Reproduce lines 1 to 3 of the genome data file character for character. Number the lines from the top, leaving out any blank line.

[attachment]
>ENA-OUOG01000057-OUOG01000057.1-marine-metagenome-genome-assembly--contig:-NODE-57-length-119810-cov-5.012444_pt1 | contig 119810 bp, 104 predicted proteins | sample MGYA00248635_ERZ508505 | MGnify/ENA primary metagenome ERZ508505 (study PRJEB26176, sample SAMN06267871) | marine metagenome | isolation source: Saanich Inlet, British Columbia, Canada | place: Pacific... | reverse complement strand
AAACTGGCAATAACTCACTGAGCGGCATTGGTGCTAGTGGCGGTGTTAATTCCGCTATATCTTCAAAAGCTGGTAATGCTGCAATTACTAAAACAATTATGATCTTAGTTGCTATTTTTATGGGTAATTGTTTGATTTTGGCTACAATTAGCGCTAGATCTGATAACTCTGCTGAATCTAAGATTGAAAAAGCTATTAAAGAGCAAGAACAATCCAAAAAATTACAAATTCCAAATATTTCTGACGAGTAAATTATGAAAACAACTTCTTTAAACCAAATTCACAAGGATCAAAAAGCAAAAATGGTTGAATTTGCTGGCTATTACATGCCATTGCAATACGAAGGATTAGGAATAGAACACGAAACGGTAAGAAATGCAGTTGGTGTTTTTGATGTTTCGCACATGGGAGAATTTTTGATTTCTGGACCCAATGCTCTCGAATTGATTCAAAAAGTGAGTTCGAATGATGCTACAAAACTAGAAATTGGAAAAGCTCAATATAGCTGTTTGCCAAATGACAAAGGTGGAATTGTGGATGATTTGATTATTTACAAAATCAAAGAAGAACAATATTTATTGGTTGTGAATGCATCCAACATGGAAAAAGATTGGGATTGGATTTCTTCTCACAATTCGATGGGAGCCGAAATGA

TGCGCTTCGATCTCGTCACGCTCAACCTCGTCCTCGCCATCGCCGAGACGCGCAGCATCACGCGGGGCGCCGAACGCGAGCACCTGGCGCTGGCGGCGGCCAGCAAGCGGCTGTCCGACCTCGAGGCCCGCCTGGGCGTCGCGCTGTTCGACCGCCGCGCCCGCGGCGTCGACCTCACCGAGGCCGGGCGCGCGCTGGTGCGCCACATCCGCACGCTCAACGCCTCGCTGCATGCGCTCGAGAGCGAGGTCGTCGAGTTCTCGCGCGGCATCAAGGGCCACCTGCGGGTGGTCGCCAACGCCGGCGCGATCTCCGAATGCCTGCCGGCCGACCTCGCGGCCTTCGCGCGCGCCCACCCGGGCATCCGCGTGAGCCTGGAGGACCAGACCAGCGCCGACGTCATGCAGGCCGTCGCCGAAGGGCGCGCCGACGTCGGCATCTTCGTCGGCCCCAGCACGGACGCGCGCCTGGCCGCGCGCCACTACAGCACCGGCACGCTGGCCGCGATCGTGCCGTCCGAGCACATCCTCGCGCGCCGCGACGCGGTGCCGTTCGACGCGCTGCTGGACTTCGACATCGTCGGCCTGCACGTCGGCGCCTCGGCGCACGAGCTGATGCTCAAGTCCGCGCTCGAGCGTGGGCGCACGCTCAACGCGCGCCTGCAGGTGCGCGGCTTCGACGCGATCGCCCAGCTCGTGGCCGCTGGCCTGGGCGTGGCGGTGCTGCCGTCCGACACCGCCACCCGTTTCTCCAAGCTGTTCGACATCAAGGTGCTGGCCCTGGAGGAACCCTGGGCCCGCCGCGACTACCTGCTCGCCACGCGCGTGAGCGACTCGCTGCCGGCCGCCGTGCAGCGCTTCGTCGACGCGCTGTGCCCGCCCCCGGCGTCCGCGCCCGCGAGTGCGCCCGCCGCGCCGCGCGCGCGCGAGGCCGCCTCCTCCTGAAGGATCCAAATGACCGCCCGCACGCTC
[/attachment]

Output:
>ENA-OUOG01000057-OUOG01000057.1-marine-metagenome-genome-assembly--contig:-NODE-57-length-119810-cov-5.012444_pt1 | contig 119810 bp, 104 predicted proteins | sample MGYA00248635_ERZ508505 | MGnify/ENA primary metagenome ERZ508505 (study PRJEB26176, sample SAMN06267871) | marine metagenome | isolation source: Saanich Inlet, British Columbia, Canada | place: Pacific... | reverse complement strand
AAACTGGCAATAACTCACTGAGCGGCATTGGTGCTAGTGGCGGTGTTAATTCCGCTATATCTTCAAAAGCTGGTAATGCTGCAATTACTAAAACAATTATGATCTTAGTTGCTATTTTTATGGGTAATTGTTTGATTTTGGCTACAATTAGCGCTAGATCTGATAACTCTGCTGAATCTAAGATTGAAAAAGCTATTAAAGAGCAAGAACAATCCAAAAAATTACAAATTCCAAATATTTCTGACGAGTAAATTATGAAAACAACTTCTTTAAACCAAATTCACAAGGATCAAAAAGCAAAAATGGTTGAATTTGCTGGCTATTACATGCCATTGCAATACGAAGGATTAGGAATAGAACACGAAACGGTAAGAAATGCAGTTGGTGTTTTTGATGTTTCGCACATGGGAGAATTTTTGATTTCTGGACCCAATGCTCTCGAATTGATTCAAAAAGTGAGTTCGAATGATGCTACAAAACTAGAAATTGGAAAAGCTCAATATAGCTGTTTGCCAAATGACAAAGGTGGAATTGTGGATGATTTGATTATTTACAAAATCAAAGAAGAACAATATTTATTGGTTGTGAATGCATCCAACATGGAAAAAGATTGGGATTGGATTTCTTCTCACAATTCGATGGGAGCCGAAATGA

TGCGCTTCGATCTCGTCACGCTCAACCTCGTCCTCGCCATCGCCGAGACGCGCAGCATCACGCGGGGCGCCGAACGCGAGCACCTGGCGCTGGCGGCGGCCAGCAAGCGGCTGTCCGACCTCGAGGCCCGCCTGGGCGTCGCGCTGTTCGACCGCCGCGCCCGCGGCGTCGACCTCACCGAGGCCGGGCGCGCGCTGGTGCGCCACATCCGCACGCTCAACGCCTCGCTGCATGCGCTCGAGAGCGAGGTCGTCGAGTTCTCGCGCGGCATCAAGGGCCACCTGCGGGTGGTCGCCAACGCCGGCGCGATCTCCGAATGCCTGCCGGCCGACCTCGCGGCCTTCGCGCGCGCCCACCCGGGCATCCGCGTGAGCCTGGAGGACCAGACCAGCGCCGACGTCATGCAGGCCGTCGCCGAAGGGCGCGCCGACGTCGGCATCTTCGTCGGCCCCAGCACGGACGCGCGCCTGGCCGCGCGCCACTACAGCACCGGCACGCTGGCCGCGATCGTGCCGTCCGAGCACATCCTCGCGCGCCGCGACGCGGTGCCGTTCGACGCGCTGCTGGACTTCGACATCGTCGGCCTGCACGTCGGCGCCTCGGCGCACGAGCTGATGCTCAAGTCCGCGCTCGAGCGTGGGCGCACGCTCAACGCGCGCCTGCAGGTGCGCGGCTTCGACGCGATCGCCCAGCTCGTGGCCGCTGGCCTGGGCGTGGCGGTGCTGCCGTCCGACACCGCCACCCGTTTCTCCAAGCTGTTCGACATCAAGGTGCTGGCCCTGGAGGAACCCTGGGCCCGCCGCGACTACCTGCTCGCCACGCGCGTGAGCGACTCGCTGCCGGCCGCCGTGCAGCGCTTCGTCGACGCGCTGTGCCCGCCCCCGGCGTCCGCGCCCGCGAGTGCGCCCGCCGCGCCGCGCGCGCGCGAGGCCGCCTCCTCCTGAAGGATCCAAATGACCGCCCGCACGCTC